The Parkes Elvis Festival and its sequinned participants are expected to pump $12 to $15 million into the town’s economy this year.
Parkes Shire Council general manager Kent Boyd said the inaugural Parkes Elvis Festival in 1993 drew only a few hundred visitors.
“It struggled for many years before it started to gain momentum,” Mr Boyd said.
It was only in 2005, when word of the festival spread across Australia, that people started attending in large numbers.
“It’s been a hard-earned success,” Mr Boyd said.
“This year we are expecting more than 25,000 visitors and about $12 to $15 million in income.
“We have opened up more venues, in particularly caravan and camping sites.”
Mr Boyd said the Parkes economy gained $12 million from the last Elvis Festival.
According to the NSW Government, the event has attracted almost 40,000 overnight visitors and pumped more than $28 million into local hotels, shops and tourism attractions in the past three years.
Mr Boyd said the Elvis Festival is critical for the growth of Parkes and local businesses really look forward to this time of year.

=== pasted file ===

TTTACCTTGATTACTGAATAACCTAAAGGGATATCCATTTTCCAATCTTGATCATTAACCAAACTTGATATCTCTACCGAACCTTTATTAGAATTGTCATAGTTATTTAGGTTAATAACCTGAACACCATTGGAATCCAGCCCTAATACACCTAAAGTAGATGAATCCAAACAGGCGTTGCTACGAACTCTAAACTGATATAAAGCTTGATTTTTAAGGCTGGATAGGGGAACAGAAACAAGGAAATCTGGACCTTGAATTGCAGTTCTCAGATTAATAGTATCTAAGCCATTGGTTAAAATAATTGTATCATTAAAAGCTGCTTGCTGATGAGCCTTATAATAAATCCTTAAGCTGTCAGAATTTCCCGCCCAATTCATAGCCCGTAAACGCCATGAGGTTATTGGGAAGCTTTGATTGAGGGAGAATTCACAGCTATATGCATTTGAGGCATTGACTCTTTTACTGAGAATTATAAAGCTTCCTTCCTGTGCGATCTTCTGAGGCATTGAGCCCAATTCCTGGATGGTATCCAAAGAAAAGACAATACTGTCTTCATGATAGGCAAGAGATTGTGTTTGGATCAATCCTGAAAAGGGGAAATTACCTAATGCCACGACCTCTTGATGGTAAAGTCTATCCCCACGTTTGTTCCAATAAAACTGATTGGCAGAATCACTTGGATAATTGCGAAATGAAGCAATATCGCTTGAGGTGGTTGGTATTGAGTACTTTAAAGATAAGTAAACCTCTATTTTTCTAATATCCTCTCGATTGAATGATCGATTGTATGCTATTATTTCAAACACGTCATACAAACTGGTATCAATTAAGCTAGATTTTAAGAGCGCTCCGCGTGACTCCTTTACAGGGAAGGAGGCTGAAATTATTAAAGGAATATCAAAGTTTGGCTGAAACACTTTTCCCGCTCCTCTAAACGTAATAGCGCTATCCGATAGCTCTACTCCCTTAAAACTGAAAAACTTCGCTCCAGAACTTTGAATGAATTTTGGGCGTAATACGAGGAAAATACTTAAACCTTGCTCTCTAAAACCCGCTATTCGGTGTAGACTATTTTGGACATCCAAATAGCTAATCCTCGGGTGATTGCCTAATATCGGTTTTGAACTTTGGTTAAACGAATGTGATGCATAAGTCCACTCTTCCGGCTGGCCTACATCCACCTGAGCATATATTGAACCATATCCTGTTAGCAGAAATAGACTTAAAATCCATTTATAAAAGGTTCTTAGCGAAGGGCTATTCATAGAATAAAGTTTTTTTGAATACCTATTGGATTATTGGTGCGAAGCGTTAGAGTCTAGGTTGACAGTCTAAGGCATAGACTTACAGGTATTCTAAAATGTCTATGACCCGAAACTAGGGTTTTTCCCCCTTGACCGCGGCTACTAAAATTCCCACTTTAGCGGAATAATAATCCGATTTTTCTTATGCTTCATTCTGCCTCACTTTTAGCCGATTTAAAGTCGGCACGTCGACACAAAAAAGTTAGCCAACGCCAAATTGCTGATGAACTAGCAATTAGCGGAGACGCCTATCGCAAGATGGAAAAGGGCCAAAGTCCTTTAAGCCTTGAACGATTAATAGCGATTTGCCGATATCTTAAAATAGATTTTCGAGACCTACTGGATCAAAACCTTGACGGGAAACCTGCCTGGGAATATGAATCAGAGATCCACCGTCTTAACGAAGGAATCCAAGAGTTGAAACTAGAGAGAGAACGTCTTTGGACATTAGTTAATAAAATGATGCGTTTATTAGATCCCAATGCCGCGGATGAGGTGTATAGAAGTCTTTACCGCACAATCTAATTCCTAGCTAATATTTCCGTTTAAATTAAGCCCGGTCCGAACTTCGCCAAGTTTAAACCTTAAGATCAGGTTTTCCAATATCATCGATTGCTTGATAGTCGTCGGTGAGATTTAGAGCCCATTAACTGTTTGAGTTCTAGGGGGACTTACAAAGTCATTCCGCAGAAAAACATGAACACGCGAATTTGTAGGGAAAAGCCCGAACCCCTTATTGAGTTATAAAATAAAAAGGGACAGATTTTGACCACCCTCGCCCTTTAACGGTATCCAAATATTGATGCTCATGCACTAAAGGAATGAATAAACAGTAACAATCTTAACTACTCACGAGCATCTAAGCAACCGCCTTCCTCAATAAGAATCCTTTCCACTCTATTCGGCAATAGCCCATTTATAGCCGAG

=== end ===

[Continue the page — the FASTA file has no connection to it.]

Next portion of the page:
“Interest from the local businesses was one of the fundamental reasons behind starting this festival because early January is an economically quiet period for most regional towns,” Mr Boyd said.
“It is perfect around this time of year to give the economy a little kick and provide something to people who are getting through their Christmas period.”
Mr Boyd said the festival is also used as an opportunity to promote the Parkes region.
“The marketing campaign around the festival and Parkes region received 250 million hits on social media last year,” he said.
“It made the town well-known and broadened the horizon of the market nationally and internationally.”
Mr Boyd said the festival gives people a chance to know and explore more about Parkes.
“They can see really good dining and cultural opportunities, museums, galleries and coffee shops in the area.”
Parkes councillor Barbara Newton said the festival has given a boost to the regional economy.
“The festival has an extreme economic benefit to Parkes and regional areas like Bathurst, Orange and Forbes,” Cr Newton said.
“People who travel to the festival are stopping throughout the region during their journey.
“Some people are also staying outside of Parkes and travelling in for the festival.”
Forbes councillor Michele Herbert said the festival has proved beneficial for her town.
“Many visitors stay in Forbes and attend the festival in Parkes.”